The question of technology (techne) runs across the entire Aristotelean corpus. Its most famous instantiation is in the Nicomachean Ethics. It’s there also in the Physics and Metaphysics. It pops up in the Politics in relation to the institution of slavery. As a concept and controlling metaphor, what we would today call art and craft and skill and instrumentalization are essential to understanding the harsh relation between form and matter, causation, potentiality and actuality, and the “nature” of human being as such and in relation to the gods.
It’s a peculiar moment in the Politics (1:4), the contents of which I am re-ordering for my own purpose. Aristotle will himself go off in the next section to talk about those who are born naturally to rule and those who are born to be slaves, “just like” the soul rules over the body (1:5).
Aristotle would have understood that “Property is a part of the household, and the art of acquiring property is a part of the art of managing the household; for no man can live well, or indeed live at all, unless he be provided with necessaries. And as in the arts which have a definite sphere the workers must have their own proper instruments for the accomplishment of their work, so it is in the management of a household.” The point of a techne is to produce ends. In this cruel equation, slaves were a tool for producing wealth without which there is no way to live.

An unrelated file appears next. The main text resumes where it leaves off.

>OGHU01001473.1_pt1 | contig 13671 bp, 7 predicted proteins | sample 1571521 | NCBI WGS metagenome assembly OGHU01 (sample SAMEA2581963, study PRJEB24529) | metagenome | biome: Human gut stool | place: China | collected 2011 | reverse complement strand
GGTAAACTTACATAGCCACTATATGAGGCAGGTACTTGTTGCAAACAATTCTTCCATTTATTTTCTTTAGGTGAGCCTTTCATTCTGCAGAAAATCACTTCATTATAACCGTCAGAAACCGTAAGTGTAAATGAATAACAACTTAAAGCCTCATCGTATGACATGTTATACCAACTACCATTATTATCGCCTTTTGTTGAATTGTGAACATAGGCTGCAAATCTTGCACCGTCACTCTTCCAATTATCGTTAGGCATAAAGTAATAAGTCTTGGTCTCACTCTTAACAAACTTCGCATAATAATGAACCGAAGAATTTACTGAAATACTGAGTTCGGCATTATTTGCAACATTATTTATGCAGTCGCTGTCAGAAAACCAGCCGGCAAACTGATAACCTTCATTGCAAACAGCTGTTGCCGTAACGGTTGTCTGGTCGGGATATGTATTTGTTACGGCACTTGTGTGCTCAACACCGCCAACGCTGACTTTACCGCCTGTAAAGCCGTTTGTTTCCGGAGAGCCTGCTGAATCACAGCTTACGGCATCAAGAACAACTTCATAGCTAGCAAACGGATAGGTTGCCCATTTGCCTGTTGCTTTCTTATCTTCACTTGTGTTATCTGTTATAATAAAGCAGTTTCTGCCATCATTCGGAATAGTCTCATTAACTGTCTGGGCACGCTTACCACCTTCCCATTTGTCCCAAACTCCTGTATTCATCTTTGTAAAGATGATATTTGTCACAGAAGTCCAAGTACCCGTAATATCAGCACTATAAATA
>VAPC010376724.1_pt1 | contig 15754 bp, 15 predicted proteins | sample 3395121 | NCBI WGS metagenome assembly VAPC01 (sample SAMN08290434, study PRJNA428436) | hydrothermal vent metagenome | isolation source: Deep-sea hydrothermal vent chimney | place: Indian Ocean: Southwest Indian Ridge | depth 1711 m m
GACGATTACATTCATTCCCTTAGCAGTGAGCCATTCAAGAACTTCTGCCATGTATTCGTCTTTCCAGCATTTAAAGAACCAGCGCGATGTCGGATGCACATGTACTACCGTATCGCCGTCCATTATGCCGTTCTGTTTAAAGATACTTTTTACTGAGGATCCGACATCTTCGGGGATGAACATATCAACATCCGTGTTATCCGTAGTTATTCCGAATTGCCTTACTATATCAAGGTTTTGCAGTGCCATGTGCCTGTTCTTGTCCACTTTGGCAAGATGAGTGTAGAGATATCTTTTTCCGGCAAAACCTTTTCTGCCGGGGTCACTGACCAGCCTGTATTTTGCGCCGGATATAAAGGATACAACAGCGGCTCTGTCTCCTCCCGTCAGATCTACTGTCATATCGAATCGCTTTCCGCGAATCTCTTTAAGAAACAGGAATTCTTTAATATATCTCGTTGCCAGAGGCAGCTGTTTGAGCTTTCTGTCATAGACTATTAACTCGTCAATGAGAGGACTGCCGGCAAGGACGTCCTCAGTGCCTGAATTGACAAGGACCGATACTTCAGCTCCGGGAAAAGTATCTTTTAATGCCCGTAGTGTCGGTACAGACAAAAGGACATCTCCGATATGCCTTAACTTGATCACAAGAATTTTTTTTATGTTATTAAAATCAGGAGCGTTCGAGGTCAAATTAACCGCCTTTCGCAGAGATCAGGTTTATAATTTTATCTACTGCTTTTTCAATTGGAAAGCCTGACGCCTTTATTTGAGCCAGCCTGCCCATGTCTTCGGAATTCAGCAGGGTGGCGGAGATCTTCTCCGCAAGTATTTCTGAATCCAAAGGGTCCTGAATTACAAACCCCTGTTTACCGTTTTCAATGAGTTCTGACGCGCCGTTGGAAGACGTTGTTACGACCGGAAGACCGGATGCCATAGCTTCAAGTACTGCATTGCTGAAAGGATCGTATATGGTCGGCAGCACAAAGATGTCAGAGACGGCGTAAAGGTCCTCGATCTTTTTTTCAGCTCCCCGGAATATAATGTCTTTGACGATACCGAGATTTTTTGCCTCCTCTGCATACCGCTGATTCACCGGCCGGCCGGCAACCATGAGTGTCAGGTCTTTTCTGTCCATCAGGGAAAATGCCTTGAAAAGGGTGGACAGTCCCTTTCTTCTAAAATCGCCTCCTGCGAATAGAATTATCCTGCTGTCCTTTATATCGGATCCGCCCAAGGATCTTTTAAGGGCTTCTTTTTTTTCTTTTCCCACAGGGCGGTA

For Aristotle, there were two kinds of instrument: inanimate and human-animate. A slave for him is a living instrument for maintaining life. “Now instruments are of various sorts; some are living, others lifeless; in the rudder, the pilot of a ship has a lifeless, in the look-out man, a living instrument; for in the arts the servant is a kind of instrument. Thus, too, a possession is an instrument for maintaining life. And so, in the arrangement of the family, a slave is a living possession, and property a number of such instruments; and the servant is himself an instrument which takes precedence of all other instruments.”
Mapping this forward, for a modern reader, this discussion fits into the larger schema of restricted human personhood in ancient Greek philosophy. We see that schema in the modern period in respect to the institution of the African slave trade.
Then we can map that schema into future that we inhabit now and the far distant future just over the horizon. There would be a third kind of instrument, not animate, but not exactly inanimate either. These would be automatic.
If there were automatic instruments, Aristotle thought, there would be no need for human slaves. “If, in like manner, the shuttle would weave and the plectrum touch the lyre without a hand to guide them, chief workmen would not want servants, nor masters slaves. These automata would, he said, enter a plane of existence higher than the human. “For if every instrument could accomplish its own work, obeying or anticipating the will of others, like the statues of Daedalus, or the tripods of Hephaestus, which, says the poet, “of their own accord entered the assembly of the Gods.”
Imagining the future, machine-apotheosis would do nothing to resolve the problem of slavery.
(translated by Benjamin Jowett).]